Broad corporate analysis for which sector Perked! could target

Hi Guys, Sorry effort is so brief, having been prepping for my interview. I will add and revise over the weekend!!

“Thanks to social websites like LinkedIn and Glassdoor, a company’s employment brand is now public information so if you’re not a great place to work, people find out fast. This shifts power into the hands of job-seekers.” (Bersin, 2015) Perked can tap into this new power and need for corporate transparency using a bottom-up approach. This proves that there is a growing, powerful market for independent and unbiased information about companies.

Companies “have arrived in a world of “haves” and “have-nots” when it comes to attracting and engaging top talent” (Bersin, 2015) Perked can be used by potential employees to evaluate companies when it comes to their potential career choices

“Companies that focus on culture are becoming icons for job seekers,” (Bersin, 2015). As opposed to the market for the employees, there is also a market for the employer. They can use their Perked reputation as a differentiator to attract the top talent. It would therefore be in the company’s best interest to improve the culture and take care of their employees. Building on this there could be a market for targeting the companies themselves. A company could get its employees to use perked and therefore keep a track of their mental health.

Mental illness and substance abuse annually cost employers in indirect costs an estimated $80 to $100 billion. (An Employer’s Guide to Behavioral Health Services, National Business Group on Health, December 2005). There is a arguement to encourage the use of Perked to improve the productivity of a company. Business that Jane is focused on targeting are those within the ‘50 to 200’ employee category and while its not good for any business to be hit by avoidable costs, it is especially damaging for the smaller companies who can’t as easily absorb those costs.

I also feel we may need to narrow down this segment more, as its hard to quantify the current segment, as its too broad. I quickly looked for some CSR conscious firm in Canada in high stress environments and also some of the most stressful job sectors to report poor mental health in manufacturing in canada:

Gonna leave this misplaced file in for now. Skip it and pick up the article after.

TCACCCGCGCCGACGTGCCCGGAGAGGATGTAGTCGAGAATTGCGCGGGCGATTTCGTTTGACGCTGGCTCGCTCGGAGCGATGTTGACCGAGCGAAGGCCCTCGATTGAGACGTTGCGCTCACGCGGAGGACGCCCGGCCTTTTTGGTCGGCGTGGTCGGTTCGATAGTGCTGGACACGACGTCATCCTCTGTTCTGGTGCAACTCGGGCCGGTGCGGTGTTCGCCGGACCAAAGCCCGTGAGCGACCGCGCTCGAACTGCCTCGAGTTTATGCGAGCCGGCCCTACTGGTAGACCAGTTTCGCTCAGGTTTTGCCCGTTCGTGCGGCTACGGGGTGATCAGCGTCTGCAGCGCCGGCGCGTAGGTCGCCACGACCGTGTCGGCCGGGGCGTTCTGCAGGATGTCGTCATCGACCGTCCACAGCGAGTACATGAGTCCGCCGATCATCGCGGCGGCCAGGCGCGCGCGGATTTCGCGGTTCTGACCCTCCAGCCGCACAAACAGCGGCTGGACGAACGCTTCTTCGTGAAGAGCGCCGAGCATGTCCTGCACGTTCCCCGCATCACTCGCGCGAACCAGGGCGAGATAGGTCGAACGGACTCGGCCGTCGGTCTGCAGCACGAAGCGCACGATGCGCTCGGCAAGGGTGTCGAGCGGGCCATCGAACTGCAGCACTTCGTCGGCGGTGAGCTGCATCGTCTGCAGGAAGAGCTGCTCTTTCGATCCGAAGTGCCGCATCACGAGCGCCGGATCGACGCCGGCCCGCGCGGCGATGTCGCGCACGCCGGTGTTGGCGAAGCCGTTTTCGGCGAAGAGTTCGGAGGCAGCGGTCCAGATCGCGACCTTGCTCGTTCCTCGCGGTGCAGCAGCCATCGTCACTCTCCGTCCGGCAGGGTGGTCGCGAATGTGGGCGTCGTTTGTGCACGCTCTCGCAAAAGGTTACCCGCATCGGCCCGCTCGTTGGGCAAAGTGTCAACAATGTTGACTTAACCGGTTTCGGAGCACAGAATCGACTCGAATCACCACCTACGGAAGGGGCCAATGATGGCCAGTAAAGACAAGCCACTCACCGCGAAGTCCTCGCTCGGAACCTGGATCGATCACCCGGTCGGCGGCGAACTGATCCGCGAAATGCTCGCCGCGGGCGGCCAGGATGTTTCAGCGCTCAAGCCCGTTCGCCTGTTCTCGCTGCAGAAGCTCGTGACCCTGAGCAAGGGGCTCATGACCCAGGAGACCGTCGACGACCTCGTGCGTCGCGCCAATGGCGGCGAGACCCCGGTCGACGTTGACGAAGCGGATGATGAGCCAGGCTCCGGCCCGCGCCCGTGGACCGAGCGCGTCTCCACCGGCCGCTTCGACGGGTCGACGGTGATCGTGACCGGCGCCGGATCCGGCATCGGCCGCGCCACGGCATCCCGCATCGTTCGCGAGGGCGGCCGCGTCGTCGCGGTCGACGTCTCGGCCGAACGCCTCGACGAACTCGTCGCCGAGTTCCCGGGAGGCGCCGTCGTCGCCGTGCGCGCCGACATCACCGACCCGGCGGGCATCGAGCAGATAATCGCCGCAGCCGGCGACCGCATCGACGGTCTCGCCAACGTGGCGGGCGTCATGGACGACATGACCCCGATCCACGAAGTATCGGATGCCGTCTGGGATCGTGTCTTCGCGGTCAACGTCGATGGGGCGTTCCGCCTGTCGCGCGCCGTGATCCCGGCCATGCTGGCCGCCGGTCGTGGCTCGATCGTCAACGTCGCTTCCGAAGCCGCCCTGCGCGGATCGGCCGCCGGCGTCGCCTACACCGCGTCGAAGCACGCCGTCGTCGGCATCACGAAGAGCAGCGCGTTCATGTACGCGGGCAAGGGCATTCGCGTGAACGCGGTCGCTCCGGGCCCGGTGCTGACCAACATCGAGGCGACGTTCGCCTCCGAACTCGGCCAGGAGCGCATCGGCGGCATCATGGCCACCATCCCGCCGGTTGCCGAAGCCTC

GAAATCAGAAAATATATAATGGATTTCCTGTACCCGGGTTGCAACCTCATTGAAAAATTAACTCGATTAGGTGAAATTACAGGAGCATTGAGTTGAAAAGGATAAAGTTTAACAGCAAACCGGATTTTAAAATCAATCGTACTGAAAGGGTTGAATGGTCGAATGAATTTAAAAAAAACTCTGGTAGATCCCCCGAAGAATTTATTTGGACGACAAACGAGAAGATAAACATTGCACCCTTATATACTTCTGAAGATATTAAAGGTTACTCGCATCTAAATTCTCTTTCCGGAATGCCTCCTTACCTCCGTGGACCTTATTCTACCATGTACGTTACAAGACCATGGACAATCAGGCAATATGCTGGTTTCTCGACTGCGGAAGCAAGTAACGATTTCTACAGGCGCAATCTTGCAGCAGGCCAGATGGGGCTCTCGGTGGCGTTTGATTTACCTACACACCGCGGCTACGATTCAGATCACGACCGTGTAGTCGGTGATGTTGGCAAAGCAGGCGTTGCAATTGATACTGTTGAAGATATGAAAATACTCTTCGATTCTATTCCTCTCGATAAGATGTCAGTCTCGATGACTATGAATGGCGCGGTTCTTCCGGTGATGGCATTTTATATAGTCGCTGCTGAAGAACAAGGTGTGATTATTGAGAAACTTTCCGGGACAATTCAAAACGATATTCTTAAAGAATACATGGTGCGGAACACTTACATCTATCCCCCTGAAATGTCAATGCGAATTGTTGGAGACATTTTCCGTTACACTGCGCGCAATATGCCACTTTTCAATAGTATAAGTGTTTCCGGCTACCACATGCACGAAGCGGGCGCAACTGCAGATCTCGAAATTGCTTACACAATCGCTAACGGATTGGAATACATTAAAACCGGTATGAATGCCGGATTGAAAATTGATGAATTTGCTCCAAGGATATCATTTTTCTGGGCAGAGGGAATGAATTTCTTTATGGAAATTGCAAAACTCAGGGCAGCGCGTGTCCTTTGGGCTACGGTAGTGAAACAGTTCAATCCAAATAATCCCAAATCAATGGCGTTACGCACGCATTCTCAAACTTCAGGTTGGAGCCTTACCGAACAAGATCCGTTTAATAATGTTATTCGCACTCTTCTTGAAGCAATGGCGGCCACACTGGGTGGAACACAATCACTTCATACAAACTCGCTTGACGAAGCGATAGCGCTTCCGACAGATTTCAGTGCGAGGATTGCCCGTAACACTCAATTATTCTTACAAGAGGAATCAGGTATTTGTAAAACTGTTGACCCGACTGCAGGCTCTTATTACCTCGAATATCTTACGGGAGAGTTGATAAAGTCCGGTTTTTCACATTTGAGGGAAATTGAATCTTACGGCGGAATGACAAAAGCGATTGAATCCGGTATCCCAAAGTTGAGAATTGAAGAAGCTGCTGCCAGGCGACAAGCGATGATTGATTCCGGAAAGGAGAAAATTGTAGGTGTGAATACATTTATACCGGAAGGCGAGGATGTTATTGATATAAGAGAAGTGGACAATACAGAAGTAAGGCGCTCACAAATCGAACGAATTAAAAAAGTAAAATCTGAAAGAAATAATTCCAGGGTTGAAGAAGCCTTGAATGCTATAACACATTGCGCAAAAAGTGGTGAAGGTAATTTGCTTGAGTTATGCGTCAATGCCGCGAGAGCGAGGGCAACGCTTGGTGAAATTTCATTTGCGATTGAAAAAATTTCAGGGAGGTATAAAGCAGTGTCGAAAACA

The most stressful

  1. Enlisted military: Little comment necessary, but even in peacetime, there are tough requirements and getting back to the private sector can be hard. $41,998.
  2. Military general: (Well, yeah.) “The decisions generals make affect the lives of the soldiers who trust them most.” $196,300.
  3. Firefighter. Also needs little comment, but worth noting it’s “one of the most dangerous career paths.” $45,250.
  4. Commercial airline pilot: “The possibility of danger is very real,” and pilots spend a lot of time away. (Yeah, but it’s the flight attendants and service people who take the brunt of passenger anger.) $92,060.
  5. Public relations executive: “Masters of damage control” who “need to be able to think and act quickly under stress.” (And learn to write press releases, many of which go directly into the Junk E-mail section of Outlook.) $57,550.
  6. Senior corporate executive: Leading in today’s troubled outlook, they are “beholden to investors, board members, employees and the public.” (Many also earn millions of dollars, so, please, throw some of that stress my way.) $101,250.
  7. Photojournalist: They’re often in “dangerous situations, and the option to flee is only a last resort.” $29,130.
  8. Newspaper reporter: (Online columnist, not so much.) They’re in a troubled industry rife with layoffs, and are working longer hours while learning to juggle online news under tight deadlines. $36,000.
  9. Taxi driver: Low pay, bad hours, “susceptible to robbery.” $22,440.
  10. Police officer: Again, needs little comment, but I love this bit: “Breaking down doors not knowing what’s on the other definitely raises blood pressure levels.” $55,010.–and-most-stressful-jobs-of-the-year-guess-where-pr-military-general-rank/article10600694/


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